A capacity crowd of around 80 people gathered at a community center in Chelsea last night to brainstorm the future of 14th Street.
The forum was the second 14th Street PeopleWay workshop, hosted by Transportation Alternatives, to help prepare for the crush of people who will need a new way to get around when the L train tube under the East River is closed for Sandy repairs.
TA Director of Organizing Tom DeVito prefaced the breakout session by explaining why designating 14th Street exclusively to transit, biking, and walking is the only realistic way to get the job done.
“Ride-share companies are eager to take advantage” of the situation, DeVito said. In September Uber proposed that the city suspend taxi regulations in order to spur more Uber trips along the corridor. “This is a recipe for catastrophe,” said DeVito. With 250,000 people taking the L train every day, he said, “That’s just not feasible.”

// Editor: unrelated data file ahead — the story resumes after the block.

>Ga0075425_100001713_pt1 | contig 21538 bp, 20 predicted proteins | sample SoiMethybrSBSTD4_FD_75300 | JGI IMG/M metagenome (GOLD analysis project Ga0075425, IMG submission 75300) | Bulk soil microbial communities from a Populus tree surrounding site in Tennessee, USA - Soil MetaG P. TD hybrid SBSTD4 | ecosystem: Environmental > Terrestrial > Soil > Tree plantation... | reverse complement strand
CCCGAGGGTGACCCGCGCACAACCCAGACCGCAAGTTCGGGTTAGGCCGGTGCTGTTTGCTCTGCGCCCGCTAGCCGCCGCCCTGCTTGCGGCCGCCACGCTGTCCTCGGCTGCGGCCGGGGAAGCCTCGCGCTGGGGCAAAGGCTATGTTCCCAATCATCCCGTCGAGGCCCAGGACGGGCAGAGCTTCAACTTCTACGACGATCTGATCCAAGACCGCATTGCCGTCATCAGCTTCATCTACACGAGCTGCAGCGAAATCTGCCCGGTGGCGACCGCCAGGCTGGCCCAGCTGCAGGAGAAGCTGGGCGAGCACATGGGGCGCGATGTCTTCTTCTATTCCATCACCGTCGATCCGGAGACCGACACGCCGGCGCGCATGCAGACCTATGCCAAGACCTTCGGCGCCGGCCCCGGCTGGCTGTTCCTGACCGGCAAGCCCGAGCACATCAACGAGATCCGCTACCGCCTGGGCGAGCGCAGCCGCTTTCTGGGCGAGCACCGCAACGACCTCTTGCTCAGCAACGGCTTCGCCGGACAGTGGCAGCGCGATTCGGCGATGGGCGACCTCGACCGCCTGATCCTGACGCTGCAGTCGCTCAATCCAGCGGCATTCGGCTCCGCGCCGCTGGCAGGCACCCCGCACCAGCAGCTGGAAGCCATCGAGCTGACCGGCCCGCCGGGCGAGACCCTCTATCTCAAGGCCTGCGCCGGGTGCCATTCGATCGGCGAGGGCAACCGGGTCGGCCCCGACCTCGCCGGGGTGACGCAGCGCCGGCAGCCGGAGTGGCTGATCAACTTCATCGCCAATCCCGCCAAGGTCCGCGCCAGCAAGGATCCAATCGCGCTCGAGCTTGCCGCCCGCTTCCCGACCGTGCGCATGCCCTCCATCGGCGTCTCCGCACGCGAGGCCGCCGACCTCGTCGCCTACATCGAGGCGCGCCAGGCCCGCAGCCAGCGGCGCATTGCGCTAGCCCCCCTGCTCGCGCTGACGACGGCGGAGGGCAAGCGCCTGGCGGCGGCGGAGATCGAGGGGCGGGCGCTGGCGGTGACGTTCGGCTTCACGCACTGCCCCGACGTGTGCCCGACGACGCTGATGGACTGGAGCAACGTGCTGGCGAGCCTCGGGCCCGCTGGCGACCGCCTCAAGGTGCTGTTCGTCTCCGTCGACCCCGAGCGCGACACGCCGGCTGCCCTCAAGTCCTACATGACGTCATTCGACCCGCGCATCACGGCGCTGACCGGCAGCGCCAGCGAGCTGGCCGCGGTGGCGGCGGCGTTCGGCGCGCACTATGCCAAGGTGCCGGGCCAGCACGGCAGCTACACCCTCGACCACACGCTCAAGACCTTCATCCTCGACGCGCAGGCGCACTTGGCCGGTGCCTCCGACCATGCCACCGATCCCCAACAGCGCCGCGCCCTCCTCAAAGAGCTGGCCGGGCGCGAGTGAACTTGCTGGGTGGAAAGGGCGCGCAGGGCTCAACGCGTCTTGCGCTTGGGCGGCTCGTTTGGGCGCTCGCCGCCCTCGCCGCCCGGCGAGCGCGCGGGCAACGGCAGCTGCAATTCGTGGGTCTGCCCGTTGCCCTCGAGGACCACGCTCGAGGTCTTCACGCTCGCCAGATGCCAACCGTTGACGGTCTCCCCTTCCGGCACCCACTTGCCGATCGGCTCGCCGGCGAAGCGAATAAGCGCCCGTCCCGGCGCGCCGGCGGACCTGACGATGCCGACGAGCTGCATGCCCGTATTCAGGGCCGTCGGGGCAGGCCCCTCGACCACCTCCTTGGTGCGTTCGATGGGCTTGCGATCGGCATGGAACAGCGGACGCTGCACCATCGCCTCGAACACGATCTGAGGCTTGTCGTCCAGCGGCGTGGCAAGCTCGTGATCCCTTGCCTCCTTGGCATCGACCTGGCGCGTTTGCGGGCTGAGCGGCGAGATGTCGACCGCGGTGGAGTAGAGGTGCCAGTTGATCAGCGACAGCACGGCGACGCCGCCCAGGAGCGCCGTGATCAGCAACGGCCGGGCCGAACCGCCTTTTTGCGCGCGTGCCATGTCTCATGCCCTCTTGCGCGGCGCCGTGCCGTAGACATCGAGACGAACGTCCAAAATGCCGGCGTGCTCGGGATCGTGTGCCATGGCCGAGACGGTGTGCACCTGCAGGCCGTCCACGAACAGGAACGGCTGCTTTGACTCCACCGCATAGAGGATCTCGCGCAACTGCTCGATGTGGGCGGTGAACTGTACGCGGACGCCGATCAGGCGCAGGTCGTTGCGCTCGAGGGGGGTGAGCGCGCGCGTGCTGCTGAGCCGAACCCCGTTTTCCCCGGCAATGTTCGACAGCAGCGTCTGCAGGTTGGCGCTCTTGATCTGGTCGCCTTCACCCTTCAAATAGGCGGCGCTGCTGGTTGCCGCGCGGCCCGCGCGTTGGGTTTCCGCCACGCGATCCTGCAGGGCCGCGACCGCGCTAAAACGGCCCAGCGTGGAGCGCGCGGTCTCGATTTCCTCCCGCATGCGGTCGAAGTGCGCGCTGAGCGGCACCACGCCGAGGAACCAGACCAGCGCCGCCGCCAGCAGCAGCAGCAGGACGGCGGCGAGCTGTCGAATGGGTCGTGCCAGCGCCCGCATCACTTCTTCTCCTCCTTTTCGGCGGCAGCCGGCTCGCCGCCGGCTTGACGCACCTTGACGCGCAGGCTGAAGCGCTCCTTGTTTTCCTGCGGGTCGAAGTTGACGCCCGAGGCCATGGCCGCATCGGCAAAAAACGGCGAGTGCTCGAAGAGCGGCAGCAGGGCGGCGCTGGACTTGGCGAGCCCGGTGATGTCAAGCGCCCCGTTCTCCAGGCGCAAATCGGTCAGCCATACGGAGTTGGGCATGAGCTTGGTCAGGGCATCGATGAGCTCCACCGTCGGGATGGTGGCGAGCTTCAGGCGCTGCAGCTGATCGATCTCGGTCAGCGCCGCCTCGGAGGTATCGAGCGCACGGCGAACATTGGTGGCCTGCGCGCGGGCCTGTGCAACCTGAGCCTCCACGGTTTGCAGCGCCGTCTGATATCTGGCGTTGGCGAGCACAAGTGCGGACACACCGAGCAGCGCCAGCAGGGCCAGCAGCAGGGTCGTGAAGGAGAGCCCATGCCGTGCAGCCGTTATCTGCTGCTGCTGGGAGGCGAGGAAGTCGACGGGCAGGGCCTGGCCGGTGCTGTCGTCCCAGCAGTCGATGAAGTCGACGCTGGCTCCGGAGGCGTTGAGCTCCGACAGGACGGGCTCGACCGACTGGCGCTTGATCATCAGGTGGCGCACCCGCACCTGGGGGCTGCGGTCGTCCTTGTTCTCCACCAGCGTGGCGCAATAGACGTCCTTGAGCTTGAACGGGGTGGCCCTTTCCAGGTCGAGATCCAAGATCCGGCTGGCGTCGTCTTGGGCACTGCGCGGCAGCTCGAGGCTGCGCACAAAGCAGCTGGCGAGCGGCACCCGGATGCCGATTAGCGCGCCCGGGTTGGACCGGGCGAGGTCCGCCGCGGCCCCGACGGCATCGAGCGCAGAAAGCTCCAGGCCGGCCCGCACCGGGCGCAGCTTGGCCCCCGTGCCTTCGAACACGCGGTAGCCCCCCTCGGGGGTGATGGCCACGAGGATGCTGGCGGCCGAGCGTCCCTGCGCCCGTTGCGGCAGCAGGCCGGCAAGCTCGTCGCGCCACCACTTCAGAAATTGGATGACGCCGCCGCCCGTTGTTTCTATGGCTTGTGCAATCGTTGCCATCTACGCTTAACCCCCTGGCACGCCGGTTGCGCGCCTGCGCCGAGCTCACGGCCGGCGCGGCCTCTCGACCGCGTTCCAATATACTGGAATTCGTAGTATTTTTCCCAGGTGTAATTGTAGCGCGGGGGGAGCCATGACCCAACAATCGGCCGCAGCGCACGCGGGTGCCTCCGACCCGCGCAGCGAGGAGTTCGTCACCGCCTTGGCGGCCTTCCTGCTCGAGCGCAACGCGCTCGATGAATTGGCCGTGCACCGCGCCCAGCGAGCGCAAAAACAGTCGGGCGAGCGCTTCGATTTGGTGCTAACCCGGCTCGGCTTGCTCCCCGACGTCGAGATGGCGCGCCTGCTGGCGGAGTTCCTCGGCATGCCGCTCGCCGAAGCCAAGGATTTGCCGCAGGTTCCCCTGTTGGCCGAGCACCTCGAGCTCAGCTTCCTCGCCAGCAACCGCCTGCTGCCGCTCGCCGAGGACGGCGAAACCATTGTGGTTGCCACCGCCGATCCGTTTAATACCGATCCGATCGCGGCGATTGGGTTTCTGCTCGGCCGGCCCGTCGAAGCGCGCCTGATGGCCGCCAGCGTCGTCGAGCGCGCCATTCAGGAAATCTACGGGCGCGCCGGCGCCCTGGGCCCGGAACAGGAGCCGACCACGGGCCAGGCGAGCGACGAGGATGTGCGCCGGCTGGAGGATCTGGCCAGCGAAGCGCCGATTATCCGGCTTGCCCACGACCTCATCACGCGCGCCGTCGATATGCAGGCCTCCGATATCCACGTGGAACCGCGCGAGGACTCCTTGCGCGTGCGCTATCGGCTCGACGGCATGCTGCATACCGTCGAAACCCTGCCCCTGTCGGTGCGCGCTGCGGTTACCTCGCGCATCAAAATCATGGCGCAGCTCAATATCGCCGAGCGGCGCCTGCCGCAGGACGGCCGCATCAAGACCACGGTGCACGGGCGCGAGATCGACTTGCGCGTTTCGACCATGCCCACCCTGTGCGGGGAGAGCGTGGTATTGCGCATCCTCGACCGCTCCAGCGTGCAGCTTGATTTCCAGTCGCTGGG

Data show that at peak travel times 14th Street handles 490 cars an hour in the eastbound lanes, and 430 cars per hour westbound — or eight cars and seven cars a minute, respectively. DOT can minimize the auto traffic impact on surrounding streets with traffic-calming measures — including neckdowns, chicanes, and mid-block crossings — according to TA.
The M14 is already the eighth busiest MTA bus line, with 32,868 daily riders. It’s also one of the city’s slowest lines. TA estimates that a car-free transitway on 14th Street could enable buses to travel smoothly while arriving every 30 to 60 seconds during peak hours.
To complement proposed bus improvements — dedicated lanes; off-board payment; at-level, ADA-compliant boarding; and transit priority at signals — the PeopleWay concept includes protected bike lanes and Citi Bike “super stations.”